Saturday, February 23, 2013
Why We Write
by Mark Alpert
One thing’s for sure: We don’t do it for the money. Yes, it’s possible to make a living from writing fiction, but on average it’s one of the least lucrative professions in the whole economy. And forget about fame or adulation from the masses. Have you seen the nasty book reviews posted on Amazon? It’s open season on novelists there. Even the best authors get trashed.
So why do we write? Because of the book parties, baby. There’s nothing like a good party.
On Wednesday I had the pleasure of hosting the book party for my new thriller Extinction. The venue was The Mysterious Bookshop in Tribeca, one of my favorite stores in NYC. The shop’s owner is renowned author, editor and publisher Otto Penzler, founder of The Mysterious Press and co-author of the Encyclopedia of Mystery and Detection. Best of all, he’s a Michigan grad. His store has wonderfully tall bookcases and movable ladders for reaching the top shelves, and none of the employees seemed to mind when my kids climbed the ladders and started doing midair acrobatics. Well, they probably did mind, but no one told the kids to cut it out.
I signed a ton of books. I love doing that. Who doesn’t want to be the center of attention every once in a while? My only regret was that the party was too short. Over the course of two hours I could manage to say only three or four sentences to each of the friends who came. These are people I’d love to spend more time with, friends from high school and college and my old jobs at Fortune and Scientific American. These are the parents I see at my son’s Little League tournaments and my daughter’s soccer games, folks who are amazed to see me wearing anything but jeans and T-shirts. (“Oh my God, you own a suit?”) If life were longer and easier, I’d see these people all the time. We’d have brunch, we’d go skiing, we’d get on a plane and fly to Barcelona for the weekend. But in the real world, time’s winged chariot is always hurrying near, and I’m way behind on my next novel. I wrote only 700 words yesterday, so I have to write 1,300 today.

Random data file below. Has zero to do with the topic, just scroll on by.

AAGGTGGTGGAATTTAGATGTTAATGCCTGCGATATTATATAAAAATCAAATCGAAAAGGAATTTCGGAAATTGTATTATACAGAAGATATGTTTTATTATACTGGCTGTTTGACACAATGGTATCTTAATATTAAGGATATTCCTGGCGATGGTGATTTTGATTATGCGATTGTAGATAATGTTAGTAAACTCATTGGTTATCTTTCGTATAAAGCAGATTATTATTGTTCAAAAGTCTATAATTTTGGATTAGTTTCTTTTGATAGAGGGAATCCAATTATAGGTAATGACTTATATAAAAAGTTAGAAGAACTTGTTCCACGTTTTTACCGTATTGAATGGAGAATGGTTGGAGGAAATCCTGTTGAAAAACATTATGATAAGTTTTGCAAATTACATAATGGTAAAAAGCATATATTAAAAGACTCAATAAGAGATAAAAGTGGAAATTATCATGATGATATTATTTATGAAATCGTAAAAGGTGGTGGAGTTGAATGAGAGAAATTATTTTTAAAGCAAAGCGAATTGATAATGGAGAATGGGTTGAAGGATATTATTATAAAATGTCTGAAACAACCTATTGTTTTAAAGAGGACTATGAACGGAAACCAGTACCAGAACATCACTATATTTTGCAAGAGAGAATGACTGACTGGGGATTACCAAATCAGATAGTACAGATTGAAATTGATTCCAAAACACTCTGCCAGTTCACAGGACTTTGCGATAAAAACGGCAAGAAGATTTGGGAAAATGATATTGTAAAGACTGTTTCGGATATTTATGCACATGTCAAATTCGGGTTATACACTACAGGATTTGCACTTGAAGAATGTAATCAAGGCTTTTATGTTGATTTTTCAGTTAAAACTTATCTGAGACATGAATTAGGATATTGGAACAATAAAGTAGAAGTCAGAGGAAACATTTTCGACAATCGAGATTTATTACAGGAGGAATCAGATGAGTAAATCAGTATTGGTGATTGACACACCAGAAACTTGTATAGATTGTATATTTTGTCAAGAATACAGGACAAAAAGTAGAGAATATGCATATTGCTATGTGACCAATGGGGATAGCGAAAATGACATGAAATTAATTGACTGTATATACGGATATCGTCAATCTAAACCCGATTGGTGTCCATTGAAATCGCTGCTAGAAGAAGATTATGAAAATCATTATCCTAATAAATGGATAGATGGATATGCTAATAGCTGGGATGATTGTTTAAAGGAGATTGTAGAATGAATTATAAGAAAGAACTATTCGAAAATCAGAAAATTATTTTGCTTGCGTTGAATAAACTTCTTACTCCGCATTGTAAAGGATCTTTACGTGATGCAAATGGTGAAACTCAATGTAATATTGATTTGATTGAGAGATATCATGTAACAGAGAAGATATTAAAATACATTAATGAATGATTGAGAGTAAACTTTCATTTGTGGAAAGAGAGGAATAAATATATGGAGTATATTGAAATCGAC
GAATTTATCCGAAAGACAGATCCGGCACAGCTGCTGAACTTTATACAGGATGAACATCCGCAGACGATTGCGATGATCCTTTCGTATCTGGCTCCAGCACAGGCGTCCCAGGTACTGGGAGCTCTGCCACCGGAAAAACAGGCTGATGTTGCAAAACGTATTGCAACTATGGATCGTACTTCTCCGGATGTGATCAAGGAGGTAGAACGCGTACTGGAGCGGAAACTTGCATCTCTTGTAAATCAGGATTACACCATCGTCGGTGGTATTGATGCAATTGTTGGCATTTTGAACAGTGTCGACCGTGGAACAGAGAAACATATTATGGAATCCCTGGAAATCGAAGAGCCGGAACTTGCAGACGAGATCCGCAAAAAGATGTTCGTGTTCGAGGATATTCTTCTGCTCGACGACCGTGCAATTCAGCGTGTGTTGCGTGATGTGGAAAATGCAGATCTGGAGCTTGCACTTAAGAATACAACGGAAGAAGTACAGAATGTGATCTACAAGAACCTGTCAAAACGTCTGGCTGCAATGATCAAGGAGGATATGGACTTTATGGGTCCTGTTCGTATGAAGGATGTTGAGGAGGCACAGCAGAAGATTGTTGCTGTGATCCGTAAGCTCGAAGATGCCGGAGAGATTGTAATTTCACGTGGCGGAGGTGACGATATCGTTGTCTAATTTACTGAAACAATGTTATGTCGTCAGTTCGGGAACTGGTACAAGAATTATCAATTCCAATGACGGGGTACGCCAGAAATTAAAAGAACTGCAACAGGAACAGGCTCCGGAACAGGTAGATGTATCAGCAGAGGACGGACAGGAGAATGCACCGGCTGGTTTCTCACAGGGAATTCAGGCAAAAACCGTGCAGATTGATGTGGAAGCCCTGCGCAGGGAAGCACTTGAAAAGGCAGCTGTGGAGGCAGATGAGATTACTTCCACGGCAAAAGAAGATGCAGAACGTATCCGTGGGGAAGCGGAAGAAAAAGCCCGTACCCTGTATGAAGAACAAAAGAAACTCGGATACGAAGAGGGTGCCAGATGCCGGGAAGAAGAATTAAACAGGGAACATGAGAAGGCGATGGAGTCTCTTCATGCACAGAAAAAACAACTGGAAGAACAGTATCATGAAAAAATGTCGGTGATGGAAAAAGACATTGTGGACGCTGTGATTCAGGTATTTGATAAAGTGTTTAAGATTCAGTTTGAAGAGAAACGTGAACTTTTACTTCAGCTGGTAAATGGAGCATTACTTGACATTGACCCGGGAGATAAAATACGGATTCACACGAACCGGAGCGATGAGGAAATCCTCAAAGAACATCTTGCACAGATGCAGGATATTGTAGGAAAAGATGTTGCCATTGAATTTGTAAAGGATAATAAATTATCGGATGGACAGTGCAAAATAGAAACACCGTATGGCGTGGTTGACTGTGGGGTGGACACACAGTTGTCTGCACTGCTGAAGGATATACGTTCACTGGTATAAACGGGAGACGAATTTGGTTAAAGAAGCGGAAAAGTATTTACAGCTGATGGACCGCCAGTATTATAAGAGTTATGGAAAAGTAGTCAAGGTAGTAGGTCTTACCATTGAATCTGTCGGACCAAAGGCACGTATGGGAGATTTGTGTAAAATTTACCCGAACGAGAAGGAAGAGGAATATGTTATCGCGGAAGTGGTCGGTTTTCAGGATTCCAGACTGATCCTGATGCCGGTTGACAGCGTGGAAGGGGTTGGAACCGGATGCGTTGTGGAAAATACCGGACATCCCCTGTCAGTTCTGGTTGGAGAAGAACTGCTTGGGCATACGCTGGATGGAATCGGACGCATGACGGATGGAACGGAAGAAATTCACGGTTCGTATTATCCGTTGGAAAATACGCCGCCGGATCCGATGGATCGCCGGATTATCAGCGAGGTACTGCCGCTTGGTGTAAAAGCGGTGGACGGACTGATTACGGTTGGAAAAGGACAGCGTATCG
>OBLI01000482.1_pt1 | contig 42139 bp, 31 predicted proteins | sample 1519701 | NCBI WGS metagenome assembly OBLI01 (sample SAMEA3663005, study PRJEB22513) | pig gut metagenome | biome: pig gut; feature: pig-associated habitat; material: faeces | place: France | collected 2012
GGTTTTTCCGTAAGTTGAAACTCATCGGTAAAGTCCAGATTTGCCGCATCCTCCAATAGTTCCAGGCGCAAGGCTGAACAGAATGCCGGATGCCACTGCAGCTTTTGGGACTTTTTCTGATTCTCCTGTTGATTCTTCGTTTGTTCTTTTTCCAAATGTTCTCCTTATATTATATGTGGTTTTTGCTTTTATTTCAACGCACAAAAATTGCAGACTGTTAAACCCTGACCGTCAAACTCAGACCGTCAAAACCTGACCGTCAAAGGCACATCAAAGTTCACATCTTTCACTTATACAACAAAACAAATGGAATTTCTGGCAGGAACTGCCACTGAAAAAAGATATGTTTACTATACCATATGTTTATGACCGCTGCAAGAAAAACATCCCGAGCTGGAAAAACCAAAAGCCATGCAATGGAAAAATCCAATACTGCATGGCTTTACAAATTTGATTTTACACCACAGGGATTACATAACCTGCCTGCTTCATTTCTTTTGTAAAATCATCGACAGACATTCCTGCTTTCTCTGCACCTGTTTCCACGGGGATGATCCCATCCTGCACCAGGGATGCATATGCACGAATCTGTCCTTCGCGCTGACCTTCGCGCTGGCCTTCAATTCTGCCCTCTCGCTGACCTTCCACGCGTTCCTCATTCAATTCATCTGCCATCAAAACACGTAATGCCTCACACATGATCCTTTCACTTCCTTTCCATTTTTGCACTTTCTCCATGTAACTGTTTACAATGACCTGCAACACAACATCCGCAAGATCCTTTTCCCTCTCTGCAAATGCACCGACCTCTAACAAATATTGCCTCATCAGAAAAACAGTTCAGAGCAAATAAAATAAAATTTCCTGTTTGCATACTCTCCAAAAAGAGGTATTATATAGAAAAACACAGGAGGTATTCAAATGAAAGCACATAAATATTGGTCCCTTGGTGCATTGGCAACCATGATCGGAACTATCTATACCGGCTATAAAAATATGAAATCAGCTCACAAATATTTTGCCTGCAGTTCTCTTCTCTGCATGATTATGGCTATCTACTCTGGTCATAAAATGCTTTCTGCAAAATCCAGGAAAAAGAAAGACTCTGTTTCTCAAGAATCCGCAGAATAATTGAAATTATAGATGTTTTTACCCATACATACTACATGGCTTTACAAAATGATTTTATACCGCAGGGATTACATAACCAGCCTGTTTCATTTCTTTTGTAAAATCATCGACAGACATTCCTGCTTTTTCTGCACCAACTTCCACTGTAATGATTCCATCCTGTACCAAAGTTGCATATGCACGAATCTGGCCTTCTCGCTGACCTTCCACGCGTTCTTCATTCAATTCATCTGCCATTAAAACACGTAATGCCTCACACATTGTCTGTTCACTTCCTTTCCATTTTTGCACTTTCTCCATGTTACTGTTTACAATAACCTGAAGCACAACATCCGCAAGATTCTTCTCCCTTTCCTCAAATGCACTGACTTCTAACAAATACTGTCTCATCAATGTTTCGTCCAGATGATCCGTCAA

The best part of the event, by far, was my wife’s speech. The spouses of writers have to absorb a lot of bitterness -- who else are you going to complain to when things go wrong? -- so it’s only fair to give them most of the credit when things go well. And she made an excellent point in her brief remarks: book parties are especially important for authors because writing is such a solitary activity. We have to spend so much time with our fictional characters, talking with them and moving them around like chess pieces and inventing quirks and flaws and back stories for them. And sometimes we even fall in love with them. But it’s also nice to hang out with real people for a change.